Anti-aging

Asiaticoside is also great for reinforcing the biomechanical properties of mature skin. Its ability to promote collagen synthesis and strengthen the intercellular structure of cells promotes better elasticity for a youthful complexion.

Besides, since it’s an antioxidant, asiaticoside prevents oxidative stress that leads to DNA damage.[4][5] Its circulatory effects can help reduce vascular aging, which can lead to wrinkles and fine lines.[14] This powerful combination supports complexion integrity to fight signs of aging and promotes more elastic and firmer skin.

Body firming

Collagen is important for helping retain skin structure and elasticity, but that’s not the only trick asiaticoside has up its sleeve for improving tightness and suppleness.

Asiaticoside has also been shown to synthesize glycosaminoglycans or ‘GAGs,’ polymers that help the body retain water.[15] You may be familiar with a popular GAG, hyaluronic acid, but asiaticoside stimulates many factors to enhance skin hydration. This improves skin strength while maintaining its elasticity, delivering that plump, bouncy complexion of your dreams.

So with all of the skin benefits asiaticoside provides will this be your next beauty fave? If so, take a peep at these Centella asiatica-infused products, where asiaticoside is abundant too.

References
  1. Jantwal, Arvind et al. “Centella Asiatica”. Naturally Occurring Chemicals Against Alzheimer’s Disease, 2021, pp. 257-269.  https://doi.org/10.1016/b978-0-12-819212-2.00021-9.
  2. Shukla, A et al. “Asiaticoside-induced elevation of antioxidant levels in healing wounds.” Phytotherapy research: PTR vol. 13,1 (1999): 50-4. doi:10.1002/(SICI)1099-1573(199902)13:1<50::AID-PTR368>3.0.CO;2-V
  3.  Alfarra, H.Y.; Omar, M.N. “Centella asiatica: From folk remedy to the medicinal biotechnology” A state revision. 2013, pp. 49-67. Int. J. Biosci. http://dx.doi.org/10.12692/ijb/3.6.49-67
  4. KWON, KU JUNG et al. “Asiaticoside, A Component Of Centella Asiatica, Inhibits Melanogenesis In B16F10 Mouse Melanoma”Molecular Medicine Reports, vol 10, no. 1, 2014, pp. 503-507. Spandidos Publications, https://doi.org/10.3892/mmr.2014.2159. 
  5. Wang, L., Guo, T., Guo, Y., Xu, Y. “Asiaticoside produces an antidepressant‑like effect in a chronic unpredictable mild stress model of depression in mice, involving reversion of inflammation and the PKA/pCREB/BDNF signaling pathway.” Molecular Medicine Reports 22.3 (2020): 2364-2372.
  6. PIZZORNO, JOSEPH E. MURRAY. Textbook Of Natural Medicine – 2-Volume Set. CHURCHILL LIVINGSTONE INC, 2020.
  7. Shukla, Arti et al. “In vitro and in vivo wound healing activity of asiaticoside isolated from Centella asiatica.” Journal of ethnopharmacology 65 1 (1999): 1-11.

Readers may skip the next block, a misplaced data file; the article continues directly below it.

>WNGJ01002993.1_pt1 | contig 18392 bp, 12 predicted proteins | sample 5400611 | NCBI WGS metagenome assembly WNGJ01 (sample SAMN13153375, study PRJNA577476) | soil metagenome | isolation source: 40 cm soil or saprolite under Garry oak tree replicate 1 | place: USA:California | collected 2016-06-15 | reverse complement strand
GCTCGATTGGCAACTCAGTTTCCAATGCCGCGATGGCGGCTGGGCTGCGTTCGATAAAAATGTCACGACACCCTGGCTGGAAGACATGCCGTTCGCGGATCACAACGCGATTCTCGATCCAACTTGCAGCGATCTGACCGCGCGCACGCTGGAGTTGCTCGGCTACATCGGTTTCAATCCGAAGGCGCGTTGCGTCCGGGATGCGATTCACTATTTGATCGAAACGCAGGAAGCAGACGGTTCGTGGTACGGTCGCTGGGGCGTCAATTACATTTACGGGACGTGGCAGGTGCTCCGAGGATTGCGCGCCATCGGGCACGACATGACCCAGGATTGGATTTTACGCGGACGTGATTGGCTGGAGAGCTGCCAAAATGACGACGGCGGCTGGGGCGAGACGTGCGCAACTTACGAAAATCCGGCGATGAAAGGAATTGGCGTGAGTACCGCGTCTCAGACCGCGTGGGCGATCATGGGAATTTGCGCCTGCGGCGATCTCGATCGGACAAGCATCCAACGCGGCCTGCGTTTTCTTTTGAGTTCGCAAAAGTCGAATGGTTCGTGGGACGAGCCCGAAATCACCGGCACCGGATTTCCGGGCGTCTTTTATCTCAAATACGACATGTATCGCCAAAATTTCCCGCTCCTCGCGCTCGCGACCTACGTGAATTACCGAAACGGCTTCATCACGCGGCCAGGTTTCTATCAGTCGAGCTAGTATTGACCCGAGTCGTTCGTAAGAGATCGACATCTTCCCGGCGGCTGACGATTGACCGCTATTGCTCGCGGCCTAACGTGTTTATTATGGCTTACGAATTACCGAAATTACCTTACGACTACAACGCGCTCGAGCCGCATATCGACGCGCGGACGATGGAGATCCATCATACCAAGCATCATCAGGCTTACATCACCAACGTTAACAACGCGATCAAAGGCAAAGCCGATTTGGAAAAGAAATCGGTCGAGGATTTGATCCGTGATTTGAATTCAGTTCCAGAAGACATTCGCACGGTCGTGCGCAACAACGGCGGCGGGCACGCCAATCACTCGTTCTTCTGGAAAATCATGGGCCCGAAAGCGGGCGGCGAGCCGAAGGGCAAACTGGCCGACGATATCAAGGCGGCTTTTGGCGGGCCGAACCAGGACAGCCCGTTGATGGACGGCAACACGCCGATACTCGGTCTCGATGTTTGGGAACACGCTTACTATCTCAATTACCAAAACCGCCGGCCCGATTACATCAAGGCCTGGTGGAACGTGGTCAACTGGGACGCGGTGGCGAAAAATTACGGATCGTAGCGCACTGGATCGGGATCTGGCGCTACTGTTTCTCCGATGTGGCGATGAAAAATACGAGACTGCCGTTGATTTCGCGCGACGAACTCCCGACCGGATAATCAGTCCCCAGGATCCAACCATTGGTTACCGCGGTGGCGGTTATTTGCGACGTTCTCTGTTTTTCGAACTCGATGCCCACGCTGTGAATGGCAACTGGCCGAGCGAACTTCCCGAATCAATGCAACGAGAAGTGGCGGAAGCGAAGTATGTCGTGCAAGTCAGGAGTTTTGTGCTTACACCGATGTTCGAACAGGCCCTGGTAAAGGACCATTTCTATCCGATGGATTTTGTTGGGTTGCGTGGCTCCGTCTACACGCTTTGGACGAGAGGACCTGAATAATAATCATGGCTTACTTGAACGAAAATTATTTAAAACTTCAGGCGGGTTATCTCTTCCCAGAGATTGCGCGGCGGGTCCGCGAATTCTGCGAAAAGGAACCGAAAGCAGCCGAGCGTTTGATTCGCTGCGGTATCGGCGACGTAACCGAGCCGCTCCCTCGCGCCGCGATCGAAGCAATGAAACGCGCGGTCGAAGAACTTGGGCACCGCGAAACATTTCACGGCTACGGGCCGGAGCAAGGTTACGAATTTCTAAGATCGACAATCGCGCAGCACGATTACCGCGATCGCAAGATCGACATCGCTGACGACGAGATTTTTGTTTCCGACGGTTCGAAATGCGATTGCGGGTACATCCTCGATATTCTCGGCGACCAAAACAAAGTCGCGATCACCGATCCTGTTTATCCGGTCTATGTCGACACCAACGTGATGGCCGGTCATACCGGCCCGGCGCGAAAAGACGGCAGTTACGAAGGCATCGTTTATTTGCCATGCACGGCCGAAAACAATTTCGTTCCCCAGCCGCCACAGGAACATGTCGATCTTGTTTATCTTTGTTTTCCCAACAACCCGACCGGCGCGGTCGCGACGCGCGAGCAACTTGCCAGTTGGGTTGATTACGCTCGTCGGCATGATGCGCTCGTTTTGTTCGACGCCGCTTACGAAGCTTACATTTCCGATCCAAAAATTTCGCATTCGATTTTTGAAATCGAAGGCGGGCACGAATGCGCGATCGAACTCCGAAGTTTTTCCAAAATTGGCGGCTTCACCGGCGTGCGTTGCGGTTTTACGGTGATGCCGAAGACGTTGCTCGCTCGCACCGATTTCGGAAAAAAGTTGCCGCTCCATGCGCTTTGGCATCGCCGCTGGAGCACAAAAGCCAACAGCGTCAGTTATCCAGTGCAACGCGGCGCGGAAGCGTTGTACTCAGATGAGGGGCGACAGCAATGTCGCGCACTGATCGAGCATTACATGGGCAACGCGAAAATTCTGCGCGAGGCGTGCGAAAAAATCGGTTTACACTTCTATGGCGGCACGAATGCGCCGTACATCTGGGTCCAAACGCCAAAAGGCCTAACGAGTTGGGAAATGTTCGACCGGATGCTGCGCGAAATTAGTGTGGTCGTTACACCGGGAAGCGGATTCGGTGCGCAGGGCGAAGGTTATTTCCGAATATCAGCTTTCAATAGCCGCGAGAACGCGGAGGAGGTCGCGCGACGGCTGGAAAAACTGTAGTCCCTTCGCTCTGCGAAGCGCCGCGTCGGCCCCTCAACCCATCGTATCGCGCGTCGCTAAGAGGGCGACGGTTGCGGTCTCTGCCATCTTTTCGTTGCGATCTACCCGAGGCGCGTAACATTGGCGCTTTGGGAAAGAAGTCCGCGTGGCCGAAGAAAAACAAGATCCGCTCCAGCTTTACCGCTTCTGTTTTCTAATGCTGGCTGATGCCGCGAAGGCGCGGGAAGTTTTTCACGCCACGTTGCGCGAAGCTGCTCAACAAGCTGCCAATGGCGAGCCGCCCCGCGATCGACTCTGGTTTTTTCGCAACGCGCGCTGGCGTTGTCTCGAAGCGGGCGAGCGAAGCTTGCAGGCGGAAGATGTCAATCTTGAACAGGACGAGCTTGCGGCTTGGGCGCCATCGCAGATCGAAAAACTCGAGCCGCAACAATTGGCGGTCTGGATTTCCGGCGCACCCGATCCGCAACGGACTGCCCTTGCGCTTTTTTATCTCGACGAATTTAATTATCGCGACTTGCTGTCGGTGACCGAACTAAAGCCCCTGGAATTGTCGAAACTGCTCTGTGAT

8. Lee, Jongsung et al. “Asiaticoside Supports Collagen Production For Firmer Skin.” Nutritional Cosmetics, 2009, pp. 335-352.  https://doi.org/10.1016/b978-0-8155-2029-0.50024-7. 
  9. Lee, Jongsung et al. “Asiaticoside induces human collagen I synthesis through TGFbeta receptor I kinase (TbetaRI kinase)-independent Smad signaling.” Planta medica vol. 72,4 (2006): 324-8. doi:10.1055/s-2005-916227
  10. Tang, Bing et al. “Asiaticoside suppresses collagen expression and TGF-β/Smad signaling through inducing Smad7 and inhibiting TGF-βRI and TGF-βRII in keloid fibroblasts.” Archives of dermatological research vol. 303,8 (2011): 563-72.
  11. Qi, S H et al. “Effects of asiaticoside on the expression of Smad protein by normal skin fibroblasts and hypertrophic scar fibroblasts.” Clinical and experimental dermatology vol. 33,2 (2008): 171-5. doi:10.1111/j.1365-2230.2007.02636.
  12. Arno, Anna I. et al. “New Molecular Medicine-Based Scar Management Strategies“. Burns, vol 40, no. 4, 2014, pp. 539-551. Elsevier BV, https://doi.org/10.1016/j.burns.2013.11.010. 
  13. Marenus, Kenneth D. “Skin Conditioning Benefits.” Cosmetic Claims Substantiation (1997): 97.
  14. Esquirol, Y. et al. “Wrinkles And Risk Of Death (Total And Cardiovascular Mortality) In A Middle-Aged Working Population.” Archives Of Cardiovascular Diseases Supplements, vol 10, no. 1, 2018, pp. 125-126. Elsevier BV, https://doi.org/10.1016/j.acvdsp.2017.11.163. 
  15. Medda, S et al. “Glycoside-bearing liposomal delivery systems against macrophage-associated disorders involving Mycobacterium leprae and Mycobacterium tuberculosis.” Indian journal of biochemistry & biophysics vol. 32,3 (1995): 147-51.